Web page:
Chinese theater traditionally
was considered as the highest
form of arts in China.
• is also known as the Beijing opera
• still follows traditional Chinese arts in
stressing meaning, rather than precise
• is a stylized Chinese form of opera
dating from the late 18th century, in
which speech, singing, mime, and
acrobatics are performed to an
• became fully developed and
recognized by the mid-19th century
• was regarded as one of the cultural
treasures of China and was extremely
popular in the Qing Dynasty court
• The opera artists’ goal is to make
every performance exceptionally
beautiful in every movement they will
Basically, the Peking opera has two main
styles of music:
These styles are very
similar and the only
difference is the key.
His-p’l has lower sound than erh-
They also utilize the
fan-pan which is
commonly used for
sorrowful songs, and is
only sung by bearded characters.
• It comprises about 8 musicians sitting
on stools in the far corner of the stage.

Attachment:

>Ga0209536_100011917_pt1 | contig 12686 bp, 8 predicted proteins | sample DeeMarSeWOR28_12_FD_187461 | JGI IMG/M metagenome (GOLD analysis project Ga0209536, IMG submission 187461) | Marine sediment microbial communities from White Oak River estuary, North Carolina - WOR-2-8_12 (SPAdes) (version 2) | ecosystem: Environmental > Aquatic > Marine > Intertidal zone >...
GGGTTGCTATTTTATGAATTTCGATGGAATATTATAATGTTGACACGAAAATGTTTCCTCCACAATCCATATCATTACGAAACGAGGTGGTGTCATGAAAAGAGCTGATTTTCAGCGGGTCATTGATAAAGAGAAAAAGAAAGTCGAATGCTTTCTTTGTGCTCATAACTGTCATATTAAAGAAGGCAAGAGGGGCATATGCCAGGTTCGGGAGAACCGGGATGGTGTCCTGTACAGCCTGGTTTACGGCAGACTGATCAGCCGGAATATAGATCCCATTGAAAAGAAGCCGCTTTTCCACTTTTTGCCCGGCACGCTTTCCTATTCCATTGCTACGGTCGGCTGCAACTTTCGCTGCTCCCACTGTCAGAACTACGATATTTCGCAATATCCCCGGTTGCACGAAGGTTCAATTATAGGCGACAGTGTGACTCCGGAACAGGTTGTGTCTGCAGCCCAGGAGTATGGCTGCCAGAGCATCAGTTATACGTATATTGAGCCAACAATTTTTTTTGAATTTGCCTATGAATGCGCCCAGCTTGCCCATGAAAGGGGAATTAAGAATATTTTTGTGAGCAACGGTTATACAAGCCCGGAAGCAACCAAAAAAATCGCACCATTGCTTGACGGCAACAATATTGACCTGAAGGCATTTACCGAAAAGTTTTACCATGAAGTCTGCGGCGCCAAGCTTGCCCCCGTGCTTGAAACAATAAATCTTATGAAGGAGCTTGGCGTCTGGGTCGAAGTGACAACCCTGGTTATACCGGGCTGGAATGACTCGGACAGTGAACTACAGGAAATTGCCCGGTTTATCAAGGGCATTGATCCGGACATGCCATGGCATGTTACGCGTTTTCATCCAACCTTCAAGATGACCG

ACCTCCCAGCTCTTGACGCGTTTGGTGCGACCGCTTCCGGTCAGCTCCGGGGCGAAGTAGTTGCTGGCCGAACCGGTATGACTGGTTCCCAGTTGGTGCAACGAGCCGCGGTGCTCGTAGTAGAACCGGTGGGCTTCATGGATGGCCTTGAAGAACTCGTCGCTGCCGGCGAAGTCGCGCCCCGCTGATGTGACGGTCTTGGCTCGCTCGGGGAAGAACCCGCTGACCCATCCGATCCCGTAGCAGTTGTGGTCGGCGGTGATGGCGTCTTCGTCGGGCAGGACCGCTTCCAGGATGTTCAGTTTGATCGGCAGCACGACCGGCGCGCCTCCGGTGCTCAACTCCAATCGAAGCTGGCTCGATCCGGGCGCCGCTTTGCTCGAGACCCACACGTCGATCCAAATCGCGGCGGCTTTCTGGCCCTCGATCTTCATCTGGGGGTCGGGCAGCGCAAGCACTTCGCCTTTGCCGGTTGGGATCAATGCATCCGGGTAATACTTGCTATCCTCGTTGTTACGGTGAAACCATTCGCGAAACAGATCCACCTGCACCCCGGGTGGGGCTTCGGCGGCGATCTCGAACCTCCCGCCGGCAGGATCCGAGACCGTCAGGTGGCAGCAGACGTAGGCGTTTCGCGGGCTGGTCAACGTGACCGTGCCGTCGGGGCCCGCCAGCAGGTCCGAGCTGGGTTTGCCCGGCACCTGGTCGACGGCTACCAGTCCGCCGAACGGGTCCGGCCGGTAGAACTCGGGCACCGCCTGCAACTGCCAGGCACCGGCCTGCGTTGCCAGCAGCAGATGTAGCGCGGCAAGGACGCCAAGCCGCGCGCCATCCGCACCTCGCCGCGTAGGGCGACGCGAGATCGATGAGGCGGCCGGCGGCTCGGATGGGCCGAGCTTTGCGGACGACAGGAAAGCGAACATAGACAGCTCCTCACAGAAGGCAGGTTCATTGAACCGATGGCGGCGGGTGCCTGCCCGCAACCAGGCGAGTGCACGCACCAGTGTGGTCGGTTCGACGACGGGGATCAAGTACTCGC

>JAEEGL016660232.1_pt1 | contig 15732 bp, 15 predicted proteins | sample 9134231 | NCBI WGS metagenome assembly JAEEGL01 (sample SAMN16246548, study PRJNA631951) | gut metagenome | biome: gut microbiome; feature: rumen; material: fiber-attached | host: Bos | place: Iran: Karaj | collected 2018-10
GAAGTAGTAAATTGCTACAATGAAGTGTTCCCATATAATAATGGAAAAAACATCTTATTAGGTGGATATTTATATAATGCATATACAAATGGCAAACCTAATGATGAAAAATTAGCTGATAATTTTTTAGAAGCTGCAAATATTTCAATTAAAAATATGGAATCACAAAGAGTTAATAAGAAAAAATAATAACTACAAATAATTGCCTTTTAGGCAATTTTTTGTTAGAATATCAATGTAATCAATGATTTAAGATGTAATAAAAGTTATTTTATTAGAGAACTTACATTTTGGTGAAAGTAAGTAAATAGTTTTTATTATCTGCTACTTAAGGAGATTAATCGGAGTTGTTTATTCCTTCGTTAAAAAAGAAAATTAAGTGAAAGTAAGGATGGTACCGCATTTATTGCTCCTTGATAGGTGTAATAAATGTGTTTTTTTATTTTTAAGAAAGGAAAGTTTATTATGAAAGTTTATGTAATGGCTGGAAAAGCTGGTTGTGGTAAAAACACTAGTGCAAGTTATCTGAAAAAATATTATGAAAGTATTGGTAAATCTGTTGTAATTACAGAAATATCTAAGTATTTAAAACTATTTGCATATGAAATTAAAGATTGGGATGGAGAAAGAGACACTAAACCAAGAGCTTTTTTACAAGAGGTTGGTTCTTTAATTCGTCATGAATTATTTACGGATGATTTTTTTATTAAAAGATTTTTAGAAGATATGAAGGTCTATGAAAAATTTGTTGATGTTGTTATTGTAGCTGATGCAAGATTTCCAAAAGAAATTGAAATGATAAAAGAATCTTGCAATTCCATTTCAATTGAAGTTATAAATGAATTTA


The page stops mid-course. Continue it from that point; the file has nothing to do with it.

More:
• Each performance in a Peking opera
begins with the ta-lo and siao-lo, a
small and large gong and cymbals.
• In some performances, they also start
with a single skin drum or kettle drum.
• The conductor usually sits in the center
of the orchestra and creates tempo
with this drum.
• The actor’s delivery of lines is rigidly
controlled by conventions.
• Each role has its prescribed vocal timbre
and pitch, and syllables are often drawn
out with regards to conversational usage in
order to maintain the appropriate rhythm.
• Even spoken passages are governed by
strict rhythms and tempos.
• Chanted and sung passages are freely
inserted into spoken monologues or
• Thus, lines are rendered in an extremely
1. Ti-ts – cross flute; usually played
2. Siao – recorded flutes; usually
played along singing
3. Sona – trumpet; announces
prosperous occasions (victories,
good news, etc.)
1. Hu-ch’in – is a two-stringed violin-
like instrument that is held upright
against the knee
2. Bu-ch’in – is also a two-stringed
violin-like instrument that has a
more graceful sound
1. Yue-ch’in – is a four-stringed moon
2. San-sien – is a three-stringed
3. Pi-p’a – is similar to lute with four
3. Tan-pi-ku – kettle drum; used to
create the tempo of the
}gongs; signify the
beginning of the